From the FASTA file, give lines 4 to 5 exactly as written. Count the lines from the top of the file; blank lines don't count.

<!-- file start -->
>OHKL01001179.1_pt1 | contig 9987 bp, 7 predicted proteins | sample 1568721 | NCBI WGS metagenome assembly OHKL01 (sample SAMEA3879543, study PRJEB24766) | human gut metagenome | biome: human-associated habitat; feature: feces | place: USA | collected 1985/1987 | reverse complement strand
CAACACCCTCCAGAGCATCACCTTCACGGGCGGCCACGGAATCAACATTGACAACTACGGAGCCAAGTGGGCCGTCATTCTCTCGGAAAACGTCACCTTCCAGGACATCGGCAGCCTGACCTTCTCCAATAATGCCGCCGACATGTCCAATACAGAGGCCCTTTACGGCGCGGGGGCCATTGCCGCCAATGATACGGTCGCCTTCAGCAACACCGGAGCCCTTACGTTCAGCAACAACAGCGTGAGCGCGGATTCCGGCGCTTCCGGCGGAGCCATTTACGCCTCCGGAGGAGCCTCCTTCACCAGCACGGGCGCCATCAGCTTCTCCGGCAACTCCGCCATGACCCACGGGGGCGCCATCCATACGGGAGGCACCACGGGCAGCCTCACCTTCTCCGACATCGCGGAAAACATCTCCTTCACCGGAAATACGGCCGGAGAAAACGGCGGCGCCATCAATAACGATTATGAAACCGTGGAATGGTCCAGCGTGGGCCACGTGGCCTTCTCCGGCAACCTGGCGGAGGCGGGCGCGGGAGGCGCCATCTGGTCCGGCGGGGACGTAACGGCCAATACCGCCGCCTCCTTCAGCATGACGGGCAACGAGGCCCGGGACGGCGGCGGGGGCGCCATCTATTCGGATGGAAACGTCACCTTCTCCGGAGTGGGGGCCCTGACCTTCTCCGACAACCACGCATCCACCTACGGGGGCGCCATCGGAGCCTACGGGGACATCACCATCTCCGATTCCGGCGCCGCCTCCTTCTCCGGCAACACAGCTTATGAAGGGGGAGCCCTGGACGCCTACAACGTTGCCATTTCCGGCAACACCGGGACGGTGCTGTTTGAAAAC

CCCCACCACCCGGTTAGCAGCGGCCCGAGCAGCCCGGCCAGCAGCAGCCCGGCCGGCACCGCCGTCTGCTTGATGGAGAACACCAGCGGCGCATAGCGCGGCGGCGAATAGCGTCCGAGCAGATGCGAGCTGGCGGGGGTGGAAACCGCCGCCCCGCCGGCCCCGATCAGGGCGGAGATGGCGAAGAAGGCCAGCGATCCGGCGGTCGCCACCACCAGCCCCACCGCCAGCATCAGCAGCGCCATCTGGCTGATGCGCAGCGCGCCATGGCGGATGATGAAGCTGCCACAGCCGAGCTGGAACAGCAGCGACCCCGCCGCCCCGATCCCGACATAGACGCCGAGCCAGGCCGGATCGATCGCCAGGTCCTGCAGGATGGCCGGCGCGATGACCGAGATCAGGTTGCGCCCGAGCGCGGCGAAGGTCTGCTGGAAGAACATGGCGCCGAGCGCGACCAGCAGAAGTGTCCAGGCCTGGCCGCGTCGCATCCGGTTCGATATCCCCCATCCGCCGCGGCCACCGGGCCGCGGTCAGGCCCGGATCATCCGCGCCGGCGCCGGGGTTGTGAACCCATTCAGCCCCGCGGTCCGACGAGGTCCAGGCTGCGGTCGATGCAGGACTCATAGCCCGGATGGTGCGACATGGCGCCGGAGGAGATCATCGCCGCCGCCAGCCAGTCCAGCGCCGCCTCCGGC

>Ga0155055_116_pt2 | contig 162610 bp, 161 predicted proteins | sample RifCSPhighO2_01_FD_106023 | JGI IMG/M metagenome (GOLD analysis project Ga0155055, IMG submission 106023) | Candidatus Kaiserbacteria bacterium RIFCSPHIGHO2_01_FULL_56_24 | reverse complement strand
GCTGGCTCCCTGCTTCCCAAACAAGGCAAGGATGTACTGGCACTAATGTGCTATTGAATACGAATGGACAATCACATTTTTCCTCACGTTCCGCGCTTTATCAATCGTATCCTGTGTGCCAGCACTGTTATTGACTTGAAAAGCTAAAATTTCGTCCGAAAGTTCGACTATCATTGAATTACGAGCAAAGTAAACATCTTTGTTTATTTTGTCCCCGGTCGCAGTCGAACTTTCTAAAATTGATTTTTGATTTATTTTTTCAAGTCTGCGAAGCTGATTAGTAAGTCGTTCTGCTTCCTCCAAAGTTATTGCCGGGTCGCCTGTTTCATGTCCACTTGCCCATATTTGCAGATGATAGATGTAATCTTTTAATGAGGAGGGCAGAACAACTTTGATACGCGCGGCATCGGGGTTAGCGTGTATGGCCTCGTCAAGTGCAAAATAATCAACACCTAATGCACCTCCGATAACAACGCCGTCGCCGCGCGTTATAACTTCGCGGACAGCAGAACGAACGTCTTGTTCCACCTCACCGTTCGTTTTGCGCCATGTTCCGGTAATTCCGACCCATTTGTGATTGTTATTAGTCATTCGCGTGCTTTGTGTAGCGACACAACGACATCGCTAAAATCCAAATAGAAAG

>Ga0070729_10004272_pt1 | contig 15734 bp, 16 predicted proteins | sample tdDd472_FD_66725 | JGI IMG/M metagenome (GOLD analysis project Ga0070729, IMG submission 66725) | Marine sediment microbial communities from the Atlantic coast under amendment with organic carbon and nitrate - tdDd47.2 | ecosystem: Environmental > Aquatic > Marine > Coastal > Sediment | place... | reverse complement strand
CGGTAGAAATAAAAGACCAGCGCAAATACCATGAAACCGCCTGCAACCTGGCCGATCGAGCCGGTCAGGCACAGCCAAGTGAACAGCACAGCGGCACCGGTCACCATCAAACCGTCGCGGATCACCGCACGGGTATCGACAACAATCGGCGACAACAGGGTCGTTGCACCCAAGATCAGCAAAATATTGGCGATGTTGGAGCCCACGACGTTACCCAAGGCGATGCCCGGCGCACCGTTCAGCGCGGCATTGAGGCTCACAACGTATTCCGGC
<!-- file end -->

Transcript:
>Ga0155055_116_pt2 | contig 162610 bp, 161 predicted proteins | sample RifCSPhighO2_01_FD_106023 | JGI IMG/M metagenome (GOLD analysis project Ga0155055, IMG submission 106023) | Candidatus Kaiserbacteria bacterium RIFCSPHIGHO2_01_FULL_56_24 | reverse complement strand
GCTGGCTCCCTGCTTCCCAAACAAGGCAAGGATGTACTGGCACTAATGTGCTATTGAATACGAATGGACAATCACATTTTTCCTCACGTTCCGCGCTTTATCAATCGTATCCTGTGTGCCAGCACTGTTATTGACTTGAAAAGCTAAAATTTCGTCCGAAAGTTCGACTATCATTGAATTACGAGCAAAGTAAACATCTTTGTTTATTTTGTCCCCGGTCGCAGTCGAACTTTCTAAAATTGATTTTTGATTTATTTTTTCAAGTCTGCGAAGCTGATTAGTAAGTCGTTCTGCTTCCTCCAAAGTTATTGCCGGGTCGCCTGTTTCATGTCCACTTGCCCATATTTGCAGATGATAGATGTAATCTTTTAATGAGGAGGGCAGAACAACTTTGATACGCGCGGCATCGGGGTTAGCGTGTATGGCCTCGTCAAGTGCAAAATAATCAACACCTAATGCACCTCCGATAACAACGCCGTCGCCGCGCGTTATAACTTCGCGGACAGCAGAACGAACGTCTTGTTCCACCTCACCGTTCGTTTTGCGCCATGTTCCGGTAATTCCGACCCATTTGTGATTGTTATTAGTCATTCGCGTGCTTTGTGTAGCGACACAACGACATCGCTAAAATCCAAATAGAAAG